Muppets Most Wanted Review

Matt Donato

Reviewed by:
On March 19, 2014
Last modified:March 19, 2014


Much like sequels do, Muppets Most Wanted feels like a downgraded watch compared to Bobin's original, but enough puppet-fueled comedy guides us safely from start to finish.

Muppets Most Wanted Review

It’s time to play the music and light the lights once again for yet another Muppet Show, but this time it’s a worldwide affair! Following up 2011’s The Muppets, James Bobin and Nicholas Stoller set out to replicate the overnight resurgence Kermit and the gang saw not too long ago. Well, let’s be honest, the Muppets never really left and have never lost pop culture footing, but unfortunately they did lose a bit of their spark in Muppets Most Wanted. Don’t get me wrong – rating this latest showstopper simply on cinematic merits, Bobin’s frog vs. frog throwdown is still an entertaining delight full of warmth and humor, but something is missing, and it’s not just Kermit.

Immediately following The Muppets, our cast notices the cameras are still rolling instead of turning off, and reality sinks in – the studios have ordered a sequel! Kicking right back in with a musical number, it’s like we never skipped a beat, except for the introduction of a criminal frog named Constantine who bears a striking resemblance to Kermit. Can you guess what happens next? The Muppets meet a new idealistic manager named Dominic Badguy (Ricky Gervais) who turns out to be, well, you read his name, and Constantine ends up switching places with Kermit. While the real Kermy is stuck in Siberia, Constantine uses the Muppet’s world tour for his own devious reasons without anyone suspecting a thing – except for a few suspicious minds. Can Kermit escape Nadya’s (Tina Fey) gulag and spoil Constantine’s plan before executing the most famous heist in history?

The most endearing quality of our Muppet friends is their hilariously self-aware nature and consistently tongue-in-cheek delivery. From the very first moments, we get Fozzie, Walter, Gonzo, and more singing a diddy about how sequels are never equatable to the original (which unfortunately haunts Muppets Most Wanted), embracing Hollywood normalities and trends. There’s a consistently satirical tone through each song and scenario, breaking the fourth wall for some more memorable laughs, but the sharp wit wasn’t as cracking this time around. Besides our introductory “warning” number, the Muppets felt more like plushy toys instead of jovial lambasters, being more a symbol of nostalgia than endearing characters.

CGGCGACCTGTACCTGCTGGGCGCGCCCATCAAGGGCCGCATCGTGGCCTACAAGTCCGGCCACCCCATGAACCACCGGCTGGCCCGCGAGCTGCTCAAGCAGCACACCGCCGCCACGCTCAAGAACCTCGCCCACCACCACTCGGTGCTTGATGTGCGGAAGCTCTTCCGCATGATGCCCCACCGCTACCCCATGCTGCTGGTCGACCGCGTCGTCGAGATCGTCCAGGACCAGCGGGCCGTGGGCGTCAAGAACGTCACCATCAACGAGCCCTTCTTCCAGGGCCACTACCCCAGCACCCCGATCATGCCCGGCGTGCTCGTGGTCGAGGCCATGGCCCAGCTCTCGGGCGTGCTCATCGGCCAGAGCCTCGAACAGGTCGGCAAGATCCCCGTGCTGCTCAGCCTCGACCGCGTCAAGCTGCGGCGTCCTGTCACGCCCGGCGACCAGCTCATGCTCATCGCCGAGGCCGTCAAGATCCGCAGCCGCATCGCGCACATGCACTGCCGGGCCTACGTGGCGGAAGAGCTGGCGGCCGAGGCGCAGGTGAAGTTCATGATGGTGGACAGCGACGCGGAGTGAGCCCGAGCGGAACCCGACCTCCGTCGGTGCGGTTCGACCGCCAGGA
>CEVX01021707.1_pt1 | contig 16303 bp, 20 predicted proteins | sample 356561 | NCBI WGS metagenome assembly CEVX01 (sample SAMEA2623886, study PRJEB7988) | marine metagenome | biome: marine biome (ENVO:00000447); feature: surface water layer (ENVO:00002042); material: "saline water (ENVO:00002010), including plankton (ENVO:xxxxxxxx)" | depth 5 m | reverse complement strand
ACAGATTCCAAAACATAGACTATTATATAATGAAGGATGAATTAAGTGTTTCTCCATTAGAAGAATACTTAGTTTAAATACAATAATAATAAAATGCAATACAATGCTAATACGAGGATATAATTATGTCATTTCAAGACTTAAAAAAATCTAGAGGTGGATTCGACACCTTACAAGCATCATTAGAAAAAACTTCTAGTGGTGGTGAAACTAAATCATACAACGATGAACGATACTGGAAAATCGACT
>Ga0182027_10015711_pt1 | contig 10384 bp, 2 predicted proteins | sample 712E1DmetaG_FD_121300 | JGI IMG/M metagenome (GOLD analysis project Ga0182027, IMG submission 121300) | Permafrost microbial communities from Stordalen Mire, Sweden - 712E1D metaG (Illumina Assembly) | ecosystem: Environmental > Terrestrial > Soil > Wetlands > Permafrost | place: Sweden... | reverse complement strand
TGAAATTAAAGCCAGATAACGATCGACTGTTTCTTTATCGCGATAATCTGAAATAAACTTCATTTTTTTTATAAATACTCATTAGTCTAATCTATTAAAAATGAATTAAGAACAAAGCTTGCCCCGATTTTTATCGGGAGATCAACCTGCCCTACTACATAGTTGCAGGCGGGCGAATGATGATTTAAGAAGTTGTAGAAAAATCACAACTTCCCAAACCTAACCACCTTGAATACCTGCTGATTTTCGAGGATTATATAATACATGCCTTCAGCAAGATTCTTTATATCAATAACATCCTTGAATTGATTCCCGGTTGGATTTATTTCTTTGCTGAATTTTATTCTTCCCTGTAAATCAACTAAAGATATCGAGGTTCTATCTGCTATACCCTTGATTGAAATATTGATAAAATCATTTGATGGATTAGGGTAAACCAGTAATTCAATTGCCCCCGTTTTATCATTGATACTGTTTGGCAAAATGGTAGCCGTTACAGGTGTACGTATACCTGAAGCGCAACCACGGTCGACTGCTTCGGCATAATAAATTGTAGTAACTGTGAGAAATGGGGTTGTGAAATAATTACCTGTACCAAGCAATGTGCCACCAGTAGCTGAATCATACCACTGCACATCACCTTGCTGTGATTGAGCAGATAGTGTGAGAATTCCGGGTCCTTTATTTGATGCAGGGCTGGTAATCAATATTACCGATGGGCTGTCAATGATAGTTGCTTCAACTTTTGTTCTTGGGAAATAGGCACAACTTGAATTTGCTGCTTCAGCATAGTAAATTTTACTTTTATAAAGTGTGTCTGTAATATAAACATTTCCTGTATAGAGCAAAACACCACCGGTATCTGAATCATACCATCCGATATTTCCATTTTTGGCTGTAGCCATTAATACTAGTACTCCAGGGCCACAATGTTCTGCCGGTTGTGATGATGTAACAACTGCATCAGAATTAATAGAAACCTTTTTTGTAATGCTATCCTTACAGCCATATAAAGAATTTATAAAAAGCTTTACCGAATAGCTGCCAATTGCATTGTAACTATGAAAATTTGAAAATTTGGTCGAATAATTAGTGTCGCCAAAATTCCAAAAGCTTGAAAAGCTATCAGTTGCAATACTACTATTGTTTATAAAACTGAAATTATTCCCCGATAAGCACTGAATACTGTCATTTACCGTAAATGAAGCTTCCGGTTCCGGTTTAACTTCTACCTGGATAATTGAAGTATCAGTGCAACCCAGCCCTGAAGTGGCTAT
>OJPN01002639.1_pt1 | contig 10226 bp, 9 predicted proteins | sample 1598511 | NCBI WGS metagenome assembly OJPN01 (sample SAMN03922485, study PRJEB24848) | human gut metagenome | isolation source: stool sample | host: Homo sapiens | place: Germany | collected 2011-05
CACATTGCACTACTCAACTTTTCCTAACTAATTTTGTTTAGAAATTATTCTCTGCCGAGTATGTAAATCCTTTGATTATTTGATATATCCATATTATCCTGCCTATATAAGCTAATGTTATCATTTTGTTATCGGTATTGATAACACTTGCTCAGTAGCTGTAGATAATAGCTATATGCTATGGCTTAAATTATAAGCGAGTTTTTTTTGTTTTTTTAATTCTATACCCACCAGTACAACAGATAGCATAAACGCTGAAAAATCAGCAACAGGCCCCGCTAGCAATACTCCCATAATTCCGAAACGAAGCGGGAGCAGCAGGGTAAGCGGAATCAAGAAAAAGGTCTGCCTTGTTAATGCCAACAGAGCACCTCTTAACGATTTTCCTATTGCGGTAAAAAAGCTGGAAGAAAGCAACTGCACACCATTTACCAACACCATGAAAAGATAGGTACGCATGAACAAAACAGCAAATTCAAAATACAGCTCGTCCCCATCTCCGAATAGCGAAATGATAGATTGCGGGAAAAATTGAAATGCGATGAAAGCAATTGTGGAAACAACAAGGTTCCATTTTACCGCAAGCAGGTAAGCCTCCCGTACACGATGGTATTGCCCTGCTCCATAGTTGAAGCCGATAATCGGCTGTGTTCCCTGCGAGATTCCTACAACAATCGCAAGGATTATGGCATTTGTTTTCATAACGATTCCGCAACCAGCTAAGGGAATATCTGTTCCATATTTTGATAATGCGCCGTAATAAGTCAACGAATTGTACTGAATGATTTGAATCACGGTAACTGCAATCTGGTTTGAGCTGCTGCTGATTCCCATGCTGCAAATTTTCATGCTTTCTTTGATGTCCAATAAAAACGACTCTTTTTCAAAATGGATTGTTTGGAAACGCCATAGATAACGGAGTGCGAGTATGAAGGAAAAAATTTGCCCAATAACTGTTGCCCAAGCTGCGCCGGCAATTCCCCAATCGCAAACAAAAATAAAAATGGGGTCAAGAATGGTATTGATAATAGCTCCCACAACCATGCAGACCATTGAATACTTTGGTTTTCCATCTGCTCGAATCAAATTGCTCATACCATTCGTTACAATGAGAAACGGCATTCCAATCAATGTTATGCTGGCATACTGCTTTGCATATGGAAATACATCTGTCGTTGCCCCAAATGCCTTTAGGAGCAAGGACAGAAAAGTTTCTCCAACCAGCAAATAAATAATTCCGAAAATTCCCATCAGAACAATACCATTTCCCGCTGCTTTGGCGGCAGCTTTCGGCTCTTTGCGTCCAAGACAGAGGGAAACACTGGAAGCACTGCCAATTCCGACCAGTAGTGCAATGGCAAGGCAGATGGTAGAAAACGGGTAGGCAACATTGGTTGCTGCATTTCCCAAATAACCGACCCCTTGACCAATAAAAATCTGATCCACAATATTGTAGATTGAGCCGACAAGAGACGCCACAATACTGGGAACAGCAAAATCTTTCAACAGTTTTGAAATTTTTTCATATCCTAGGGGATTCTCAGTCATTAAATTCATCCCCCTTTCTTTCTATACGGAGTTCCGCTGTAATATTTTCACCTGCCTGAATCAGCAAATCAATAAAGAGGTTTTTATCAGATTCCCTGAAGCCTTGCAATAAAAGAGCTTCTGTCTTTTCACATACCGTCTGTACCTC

Bret McKenzie returns as the Muppet’s songwriter after winning an Oscar for “Man or Muppet,” and he orchestrates another engaging string of musical numbers that showcase each human character’s vocal range. Whether it’s Tina Fey introducing us to Siberia’s snowy wasteland or Ricky Gervais’s jealous embracing of being number two, McKenzie channels kid-friendly Flight Of The Conchords style tunes – but I don’t see another statue waiting. Once again stemming from my main complaint, Muppets Most Wanted doesn’t have the same soul The Muppets had musically, feeling more like a childish singalong than deep, invested musical comedy.

Following in true Muppet fashion, a slew of A-list celebrities pop up in the strangest of fashions, scoring classic moments such as Lady Gaga appearing on screen singing with Tony Bennett, Céline Dion performing a duet with Miss Piggy, and Saoirse Ronan dancing ballet while jackhammers pound the stage – but nothing beats Tina Fey’s Nadya saying goodnight to Danny Trejo, apparently playing himself. Moments like these absolutely slayed viewers, poking fun at Trejo’s typically badass demeanor, and playing “who’s who” represents the most audience fun much like a good Muppets movie should do. Sure, little ones aren’t going to care that Frank Langella is doubling as a priest, but parents sure will get a good chuckle.

Reflecting on The Muppets, Jason Segel and Amy Adams were phenomenal leads who connected instantaneously with their Muppet counterparts. Muppets Most Wanted struggles in this sense, as Ricky and Tina offer disconnected supporting roles – not tightly woven relationships. Ricky Gervais enjoys coyly deceiving fan favorite puppets, and we certainly enjoy watching him, while Tina embellishes a thick, Siberian accent, but Ty Burrell stands out amongst the human characters as a “determined” Interpol agent. The problem? He arguably has the least amount of screen time.

In the moment, Muppets Most Wanted boasts glitzy productions, familiar Muppets, a devilishly awful Kermit impersonation, and smiling celebrity faces, but there’s no “WOW” factor this time around. We’re not given a true reason to remember why we love the Muppets so much, just a faint inkling that reminds us we do. Bobin and Stoller lose a bit of Jim Henson’s original wonderment, generalizing the Muppet’s most famous actions for a blander franchise watch, but there’s just enough puppet love to give the Muppets another successful run at glory. There’s certainly no need for the curtain to go down on Kermit’s fearless team of performers, but I do hope the next Muppet movie can capture Henson’s lively twinkle that brought so many famous characters to life.

Muppets Most Wanted Review

Much like sequels do, Muppets Most Wanted feels like a downgraded watch compared to Bobin's original, but enough puppet-fueled comedy guides us safely from start to finish.

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